At the date when this will was signed, July 9, 1790, the following colleges were in operation in the United States:
|Harvard (1636).||Hampden-Sidney (1776).|
|Yale (1701).||Washington and Lee (1782).|
|College of William and Mary (1692).||Washington University (1782).|
|University of Pennsylvania (1749).||Dickinson (1783).|
|Columbia (1754).||St. Johns (1784).|
|Princeton (1746).||Nashville (1785).|
|Brown University (1764).||Georgetown (1789).|
|Dartmouth (1769).||University of North Carolina (1789).|
In Yale College we find the following courses offered for the session of 1702:
In Dartmouth College, for the session of 1811, the following courses were offered:
Sophomore—Latin and Greek classics; logic; geography; arithmetic; geometry; trigonometry; algebra; conic sections; surveying; belles-lettres; criticism.
Junior—Latin and Greek classics; geometry; natural and moral philosophy; astronomy.Senior—Metaphysics; theology; natural and political law.
The following courses were offered at Harvard for the session of 1825:
Sophomore—Solid geometry; English history; Cicero; analytic geometry; rhetoric.
Junior—Logic; moral philosophy; chemistry; Tacitus; Homer; calculus; mechanics; electricity.Senior—Intellectual philosophy; astronomy; Butler's analogy; political economy; chemistry; natural philosophy.
By comparing even the latest and most advanced of these courses of study, one will see that the best high schools of the present day are nearly the equivalent of the institutions from which Washington could have drawn his ideals, and that a university that now begins where the best colleges of his time left off, would surely be the equal of all that he could have hoped to see in his national university. Such institutions we now have in every state and in almost every city.
During the early years of our national existence it might have been possible to bring into one institution the greater part of the young men desiring higher training by offering superior courses of study, but later, when college graduates began sending their sons, the alma mater was the first choice and was the college finally selected unless the opportunities were far greater at some other institution or else for economic reasons a near-by or home college was chosen. Now, when great efforts are put forth by the authorities of a university to keep pace with its foremost rival, this 'going away to college' is very great as may be seen in the accompanying table.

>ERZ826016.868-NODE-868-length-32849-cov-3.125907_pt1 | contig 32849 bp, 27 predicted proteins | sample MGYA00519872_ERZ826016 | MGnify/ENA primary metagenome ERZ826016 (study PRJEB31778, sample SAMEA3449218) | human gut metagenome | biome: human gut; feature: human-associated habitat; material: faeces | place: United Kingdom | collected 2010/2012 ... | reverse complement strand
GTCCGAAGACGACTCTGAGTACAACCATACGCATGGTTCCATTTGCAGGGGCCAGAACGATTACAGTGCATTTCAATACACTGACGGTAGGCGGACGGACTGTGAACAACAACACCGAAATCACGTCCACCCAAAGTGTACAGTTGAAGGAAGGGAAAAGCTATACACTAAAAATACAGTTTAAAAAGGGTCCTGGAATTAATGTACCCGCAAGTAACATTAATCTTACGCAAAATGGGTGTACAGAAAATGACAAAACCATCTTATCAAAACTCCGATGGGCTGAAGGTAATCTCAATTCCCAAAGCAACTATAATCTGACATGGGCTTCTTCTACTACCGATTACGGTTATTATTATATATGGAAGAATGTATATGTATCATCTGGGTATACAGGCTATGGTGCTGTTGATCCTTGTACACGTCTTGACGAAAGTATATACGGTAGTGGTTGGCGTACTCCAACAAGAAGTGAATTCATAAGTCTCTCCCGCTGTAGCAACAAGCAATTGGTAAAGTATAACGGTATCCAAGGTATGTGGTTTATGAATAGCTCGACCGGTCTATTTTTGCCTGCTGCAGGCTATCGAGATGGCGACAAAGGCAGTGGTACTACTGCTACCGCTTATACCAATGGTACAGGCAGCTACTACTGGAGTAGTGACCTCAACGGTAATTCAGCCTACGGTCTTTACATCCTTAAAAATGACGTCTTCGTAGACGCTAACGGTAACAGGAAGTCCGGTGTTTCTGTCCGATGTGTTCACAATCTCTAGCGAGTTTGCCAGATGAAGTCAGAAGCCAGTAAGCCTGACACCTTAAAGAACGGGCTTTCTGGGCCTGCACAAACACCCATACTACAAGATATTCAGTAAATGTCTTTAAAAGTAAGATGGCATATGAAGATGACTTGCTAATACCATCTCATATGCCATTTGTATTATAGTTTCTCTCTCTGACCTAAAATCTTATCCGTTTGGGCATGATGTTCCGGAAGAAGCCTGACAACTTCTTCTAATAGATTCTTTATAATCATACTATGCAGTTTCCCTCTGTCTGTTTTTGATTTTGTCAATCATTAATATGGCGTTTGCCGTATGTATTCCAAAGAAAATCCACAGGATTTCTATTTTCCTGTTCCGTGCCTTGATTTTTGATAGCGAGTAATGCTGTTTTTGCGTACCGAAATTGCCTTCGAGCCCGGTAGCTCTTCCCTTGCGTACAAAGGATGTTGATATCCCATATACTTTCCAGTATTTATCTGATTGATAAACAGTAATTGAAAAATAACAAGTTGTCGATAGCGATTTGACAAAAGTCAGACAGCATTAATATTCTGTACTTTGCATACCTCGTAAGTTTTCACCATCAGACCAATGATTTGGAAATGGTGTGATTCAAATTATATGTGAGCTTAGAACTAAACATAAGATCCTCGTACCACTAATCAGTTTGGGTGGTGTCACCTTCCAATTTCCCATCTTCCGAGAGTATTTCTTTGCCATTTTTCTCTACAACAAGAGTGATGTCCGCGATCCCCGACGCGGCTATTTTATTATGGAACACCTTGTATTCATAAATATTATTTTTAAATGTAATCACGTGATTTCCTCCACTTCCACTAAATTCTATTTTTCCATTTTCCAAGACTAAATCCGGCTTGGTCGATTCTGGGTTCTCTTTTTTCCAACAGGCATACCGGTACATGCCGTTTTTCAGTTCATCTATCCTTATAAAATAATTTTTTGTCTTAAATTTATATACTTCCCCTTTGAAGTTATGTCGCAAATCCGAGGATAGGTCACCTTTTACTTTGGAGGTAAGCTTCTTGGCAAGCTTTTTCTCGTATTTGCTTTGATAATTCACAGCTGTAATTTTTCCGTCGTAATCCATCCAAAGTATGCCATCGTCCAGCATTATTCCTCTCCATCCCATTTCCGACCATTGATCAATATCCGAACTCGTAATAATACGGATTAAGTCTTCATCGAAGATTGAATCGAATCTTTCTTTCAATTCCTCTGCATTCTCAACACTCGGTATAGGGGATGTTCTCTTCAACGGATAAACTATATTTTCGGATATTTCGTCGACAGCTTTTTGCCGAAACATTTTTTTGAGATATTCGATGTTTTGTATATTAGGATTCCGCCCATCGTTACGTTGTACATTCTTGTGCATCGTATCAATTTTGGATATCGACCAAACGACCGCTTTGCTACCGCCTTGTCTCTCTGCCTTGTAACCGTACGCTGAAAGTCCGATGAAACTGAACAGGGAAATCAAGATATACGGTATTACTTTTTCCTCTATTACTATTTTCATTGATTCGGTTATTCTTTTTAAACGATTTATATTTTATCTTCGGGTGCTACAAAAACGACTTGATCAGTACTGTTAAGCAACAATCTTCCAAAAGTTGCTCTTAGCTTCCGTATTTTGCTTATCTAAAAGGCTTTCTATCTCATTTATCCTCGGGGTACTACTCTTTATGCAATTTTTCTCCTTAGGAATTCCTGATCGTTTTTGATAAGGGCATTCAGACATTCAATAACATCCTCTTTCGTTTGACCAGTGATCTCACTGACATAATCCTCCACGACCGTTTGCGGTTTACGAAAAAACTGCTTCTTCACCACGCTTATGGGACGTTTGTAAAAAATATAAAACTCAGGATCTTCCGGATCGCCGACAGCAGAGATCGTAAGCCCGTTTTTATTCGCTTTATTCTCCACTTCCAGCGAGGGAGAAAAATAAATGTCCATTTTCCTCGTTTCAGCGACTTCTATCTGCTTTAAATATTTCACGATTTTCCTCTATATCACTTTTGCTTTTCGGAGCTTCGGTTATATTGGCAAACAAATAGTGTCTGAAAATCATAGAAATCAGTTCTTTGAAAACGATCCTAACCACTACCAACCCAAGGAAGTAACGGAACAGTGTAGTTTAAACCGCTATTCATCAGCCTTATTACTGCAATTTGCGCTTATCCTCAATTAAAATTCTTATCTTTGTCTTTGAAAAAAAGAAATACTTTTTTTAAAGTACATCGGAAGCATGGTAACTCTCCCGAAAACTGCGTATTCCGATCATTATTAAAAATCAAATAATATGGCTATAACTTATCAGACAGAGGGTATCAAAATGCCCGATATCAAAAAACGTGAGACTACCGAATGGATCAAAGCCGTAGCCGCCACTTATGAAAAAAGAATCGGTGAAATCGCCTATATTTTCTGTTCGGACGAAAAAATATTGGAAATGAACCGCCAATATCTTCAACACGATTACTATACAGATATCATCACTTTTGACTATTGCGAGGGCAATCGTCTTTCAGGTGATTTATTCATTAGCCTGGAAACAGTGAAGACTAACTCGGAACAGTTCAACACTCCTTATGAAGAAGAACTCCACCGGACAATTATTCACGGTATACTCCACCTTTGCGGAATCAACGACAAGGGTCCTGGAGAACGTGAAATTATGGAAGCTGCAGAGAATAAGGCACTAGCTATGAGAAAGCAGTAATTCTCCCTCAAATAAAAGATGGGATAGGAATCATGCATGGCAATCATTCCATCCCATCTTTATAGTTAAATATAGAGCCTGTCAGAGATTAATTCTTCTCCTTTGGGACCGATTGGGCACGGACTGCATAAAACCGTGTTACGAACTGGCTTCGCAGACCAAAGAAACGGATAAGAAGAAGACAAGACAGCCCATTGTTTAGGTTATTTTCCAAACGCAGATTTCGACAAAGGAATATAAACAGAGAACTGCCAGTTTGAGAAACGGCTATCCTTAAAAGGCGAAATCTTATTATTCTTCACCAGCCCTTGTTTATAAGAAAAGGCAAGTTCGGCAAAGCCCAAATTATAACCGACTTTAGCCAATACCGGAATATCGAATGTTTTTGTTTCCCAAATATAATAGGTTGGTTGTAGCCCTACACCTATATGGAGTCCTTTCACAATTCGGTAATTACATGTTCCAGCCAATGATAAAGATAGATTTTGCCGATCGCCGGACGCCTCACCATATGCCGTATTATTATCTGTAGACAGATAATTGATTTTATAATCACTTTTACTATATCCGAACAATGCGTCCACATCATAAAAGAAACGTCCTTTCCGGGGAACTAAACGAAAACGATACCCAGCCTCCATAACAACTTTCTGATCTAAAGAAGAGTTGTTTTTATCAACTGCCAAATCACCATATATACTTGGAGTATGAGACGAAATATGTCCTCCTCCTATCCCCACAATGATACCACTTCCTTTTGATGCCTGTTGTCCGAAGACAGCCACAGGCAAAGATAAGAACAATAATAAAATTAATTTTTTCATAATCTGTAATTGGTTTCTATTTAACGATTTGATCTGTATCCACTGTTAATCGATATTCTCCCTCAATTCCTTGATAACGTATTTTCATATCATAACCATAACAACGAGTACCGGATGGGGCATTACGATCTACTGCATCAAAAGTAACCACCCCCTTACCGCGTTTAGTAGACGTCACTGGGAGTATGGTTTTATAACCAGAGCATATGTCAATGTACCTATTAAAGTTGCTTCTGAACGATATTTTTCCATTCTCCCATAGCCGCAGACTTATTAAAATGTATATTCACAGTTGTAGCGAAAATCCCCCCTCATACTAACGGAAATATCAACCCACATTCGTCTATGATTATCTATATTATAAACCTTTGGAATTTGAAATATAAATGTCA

|Chicago students at||74||3||82||8||137|
|Boston students at||3||5||2||5||15|
|New York students at||205||10||205||4||425|
|Connecticut students at||46||27||6||83||162|
|Philadelphia students at||47||27||4||5||83|
|Washington students at||33||7||25||2||9||76|
The small number of Boston students who do not attend Harvard suggests the fact that there is in this city a preponderance of Harvard alumni, and the large number of students from New York at Harvard and Yale illustrates a similar condition, as does also the small number of Boston, New York, Connecticut and Philadelphia students at Chicago, though in this last instance distance doubtless exerts some influence.
It is evident that in the manifold centers of instruction with students from practically all the states, the process of 'freeing themselves from local prejudices and jealousies' is more effectual than if there were congregated at one place numbers so great that state associations would be formed for social reasons.
In Germany the migration of students is encouraged, and in this country the Association of American Universities is endeavoring to formulate a plan by which students may pass from one institution to another, receive credit for work wherever done and return for his degree to the university at which he matriculated.
In 1790 state capitals were as far apart in time as national capitals are to-day, and the prejudices and jealousies that now differentiate people of different nationalities are no greater than those that in Washington's time separated the citizens of the various states of the Union. And though the nations of the world will never be brought under a single government, the desirability of removing national prejudices is as great now as was a century ago the elimination of state jealousies. The logical conclusion therefore would be that the 'spirit of Washington' moved forward a hundred years, would call for an international or world university.
Suppose Mr. Carnegie had responded to the invitation to found a national university and had given ten million dollars for that purpose, in what respect could it have been greater than the institutions now in existence?
The assets of a university are: (1) the endowment and educational plant per se, (2) the faculty, (3) the felicity of its situation.
The entire Carnegie bequest would be exhausted before Harvard or Columbia could be reached, and the University of Pennsylvania would be barely passed. It is thus apparent that even when supplemented by the opportunities for study which Washington affords, the advantages in a material way would not exceed existing institutions by an amount sufficient to overcome sentimental or other reasons that attract students elsewhere.